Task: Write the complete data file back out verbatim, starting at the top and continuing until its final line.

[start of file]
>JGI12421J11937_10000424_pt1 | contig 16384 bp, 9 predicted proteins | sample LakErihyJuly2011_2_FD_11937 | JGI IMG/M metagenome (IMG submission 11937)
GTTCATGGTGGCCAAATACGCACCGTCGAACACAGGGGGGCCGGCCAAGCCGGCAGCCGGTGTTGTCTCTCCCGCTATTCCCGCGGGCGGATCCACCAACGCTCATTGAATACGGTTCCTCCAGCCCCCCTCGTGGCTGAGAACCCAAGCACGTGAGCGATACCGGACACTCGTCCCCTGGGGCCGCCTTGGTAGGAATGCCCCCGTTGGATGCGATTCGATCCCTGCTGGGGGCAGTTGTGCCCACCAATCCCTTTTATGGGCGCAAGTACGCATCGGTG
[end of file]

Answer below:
>JGI12421J11937_10000424_pt1 | contig 16384 bp, 9 predicted proteins | sample LakErihyJuly2011_2_FD_11937 | JGI IMG/M metagenome (IMG submission 11937)
GTTCATGGTGGCCAAATACGCACCGTCGAACACAGGGGGGCCGGCCAAGCCGGCAGCCGGTGTTGTCTCTCCCGCTATTCCCGCGGGCGGATCCACCAACGCTCATTGAATACGGTTCCTCCAGCCCCCCTCGTGGCTGAGAACCCAAGCACGTGAGCGATACCGGACACTCGTCCCCTGGGGCCGCCTTGGTAGGAATGCCCCCGTTGGATGCGATTCGATCCCTGCTGGGGGCAGTTGTGCCCACCAATCCCTTTTATGGGCGCAAGTACGCATCGGTG